Sheree Folkson   

It’s immersive, isn’t it? There are technical elements as you said, but ultimately, it’s emotional, and it’s all in service of telling that story. Sometimes, as you’re going along, there are moments where there’s magic happening and you’re part of that magic. It doesn’t happen every moment of every day, but it’s all creativity, and you’re in that flow. You’re just sort of flying because all the things are coming together: the performances, the camera, the script. 

Julie Anne Robinson  

The thing that I enjoy is it’s just so different. So for example, I was already a history buff, but now I know a lot about the Regency era, down to the very detailed aspects of it. And I love immersing myself in different worlds. When I directed Castle Rock, I learned how to shoot horror. I did a comedy set in the Magic Castle in LA, and you learn all about magic. And I think constantly learning and being curious about these different worlds, and being able to dive into that, is one of the reasons I feel privileged to direct.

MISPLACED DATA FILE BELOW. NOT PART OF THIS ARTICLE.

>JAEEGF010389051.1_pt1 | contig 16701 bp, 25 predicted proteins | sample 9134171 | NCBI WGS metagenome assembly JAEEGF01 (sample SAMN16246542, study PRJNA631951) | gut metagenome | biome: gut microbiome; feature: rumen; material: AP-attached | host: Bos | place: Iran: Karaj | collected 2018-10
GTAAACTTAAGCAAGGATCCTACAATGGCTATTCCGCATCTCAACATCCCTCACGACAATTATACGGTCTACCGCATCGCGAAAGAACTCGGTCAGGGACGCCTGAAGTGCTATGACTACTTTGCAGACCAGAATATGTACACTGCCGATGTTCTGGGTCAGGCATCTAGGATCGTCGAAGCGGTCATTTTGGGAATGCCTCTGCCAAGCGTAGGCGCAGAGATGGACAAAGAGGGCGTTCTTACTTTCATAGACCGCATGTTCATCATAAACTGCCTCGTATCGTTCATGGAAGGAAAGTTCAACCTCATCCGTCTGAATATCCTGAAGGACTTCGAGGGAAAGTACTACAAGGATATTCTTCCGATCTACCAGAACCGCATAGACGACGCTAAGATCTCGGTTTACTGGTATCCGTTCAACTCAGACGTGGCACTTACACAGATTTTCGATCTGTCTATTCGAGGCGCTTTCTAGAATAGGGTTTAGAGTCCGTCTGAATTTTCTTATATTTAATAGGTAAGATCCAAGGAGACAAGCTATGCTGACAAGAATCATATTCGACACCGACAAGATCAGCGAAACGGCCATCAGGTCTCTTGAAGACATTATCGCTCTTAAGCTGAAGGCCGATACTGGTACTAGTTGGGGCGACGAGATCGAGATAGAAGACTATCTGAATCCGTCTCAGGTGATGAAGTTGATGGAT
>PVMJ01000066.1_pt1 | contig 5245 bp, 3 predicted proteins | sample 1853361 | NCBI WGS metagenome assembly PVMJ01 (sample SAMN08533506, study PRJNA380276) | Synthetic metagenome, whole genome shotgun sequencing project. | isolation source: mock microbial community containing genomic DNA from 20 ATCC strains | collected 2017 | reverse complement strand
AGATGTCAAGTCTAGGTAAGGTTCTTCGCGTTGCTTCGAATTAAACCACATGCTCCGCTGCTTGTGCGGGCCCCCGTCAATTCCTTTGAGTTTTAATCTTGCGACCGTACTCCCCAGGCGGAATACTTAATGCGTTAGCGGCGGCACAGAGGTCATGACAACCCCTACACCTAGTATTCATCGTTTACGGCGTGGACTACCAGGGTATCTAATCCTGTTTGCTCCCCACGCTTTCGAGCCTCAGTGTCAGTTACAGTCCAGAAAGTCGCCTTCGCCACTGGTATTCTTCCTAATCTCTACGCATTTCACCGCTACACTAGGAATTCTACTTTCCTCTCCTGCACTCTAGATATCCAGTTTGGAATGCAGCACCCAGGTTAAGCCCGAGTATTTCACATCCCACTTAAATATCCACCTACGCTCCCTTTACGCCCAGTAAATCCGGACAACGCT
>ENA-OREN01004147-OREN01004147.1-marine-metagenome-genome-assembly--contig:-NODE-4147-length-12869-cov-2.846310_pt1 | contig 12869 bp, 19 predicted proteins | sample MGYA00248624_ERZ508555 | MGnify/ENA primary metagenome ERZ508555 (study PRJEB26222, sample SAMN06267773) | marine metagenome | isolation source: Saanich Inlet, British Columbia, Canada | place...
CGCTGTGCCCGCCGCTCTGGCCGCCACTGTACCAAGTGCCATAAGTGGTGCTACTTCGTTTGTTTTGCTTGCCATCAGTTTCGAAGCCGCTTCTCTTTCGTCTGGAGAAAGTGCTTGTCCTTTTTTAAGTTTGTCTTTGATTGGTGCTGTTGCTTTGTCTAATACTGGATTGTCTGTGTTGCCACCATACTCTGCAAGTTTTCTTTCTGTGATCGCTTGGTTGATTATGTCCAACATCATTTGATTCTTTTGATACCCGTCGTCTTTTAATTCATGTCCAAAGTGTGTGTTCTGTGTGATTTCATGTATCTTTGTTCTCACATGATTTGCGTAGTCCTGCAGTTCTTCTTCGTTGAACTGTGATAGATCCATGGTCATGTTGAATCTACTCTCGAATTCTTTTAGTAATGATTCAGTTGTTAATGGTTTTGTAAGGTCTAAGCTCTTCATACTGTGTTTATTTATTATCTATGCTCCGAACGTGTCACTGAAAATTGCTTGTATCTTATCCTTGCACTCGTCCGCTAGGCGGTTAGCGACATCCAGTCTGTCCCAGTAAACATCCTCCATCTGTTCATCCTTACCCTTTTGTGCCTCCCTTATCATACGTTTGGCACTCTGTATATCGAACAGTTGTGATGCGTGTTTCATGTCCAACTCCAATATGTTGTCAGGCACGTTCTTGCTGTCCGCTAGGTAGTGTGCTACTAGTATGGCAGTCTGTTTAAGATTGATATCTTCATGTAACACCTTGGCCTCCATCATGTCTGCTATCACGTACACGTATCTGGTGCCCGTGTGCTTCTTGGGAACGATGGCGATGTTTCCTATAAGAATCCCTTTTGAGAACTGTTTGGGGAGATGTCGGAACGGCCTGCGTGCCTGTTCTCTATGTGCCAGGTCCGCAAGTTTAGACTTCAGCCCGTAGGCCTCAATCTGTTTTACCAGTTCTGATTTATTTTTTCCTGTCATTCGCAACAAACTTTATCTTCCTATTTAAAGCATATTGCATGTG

Tom Verica   

I remember when my first child was born, I was shooting a show three weeks before the baby was due,  and the shoot happened to be in a delivery room. I had the benefit of having a nurse and doctor to talk to, so on the day my baby was born, I knew what everyone’s role was! It’s kind of a privilege that we get to have those moments where we immerse ourselves into these professions, or into these worlds. 

Alrick Riley   

What I like about this job is that it involves so many subjects that I’m interested in. And by that I mean history, just as Julie Anne was saying there, and music, and architecture, and photography, and travel. We can get into all of these things, and put them all into the service of telling a story. That’s part of what what motivates us, I think. It’s a lovely opportunity. 


Bridgerton is available to watch on Netflix.

Photos: Netflix

You may also like

Directors Digest

Jim O'Brien obituary

Cookies help us deliver our services. By using our services, you agree to our use of cookies. Learn more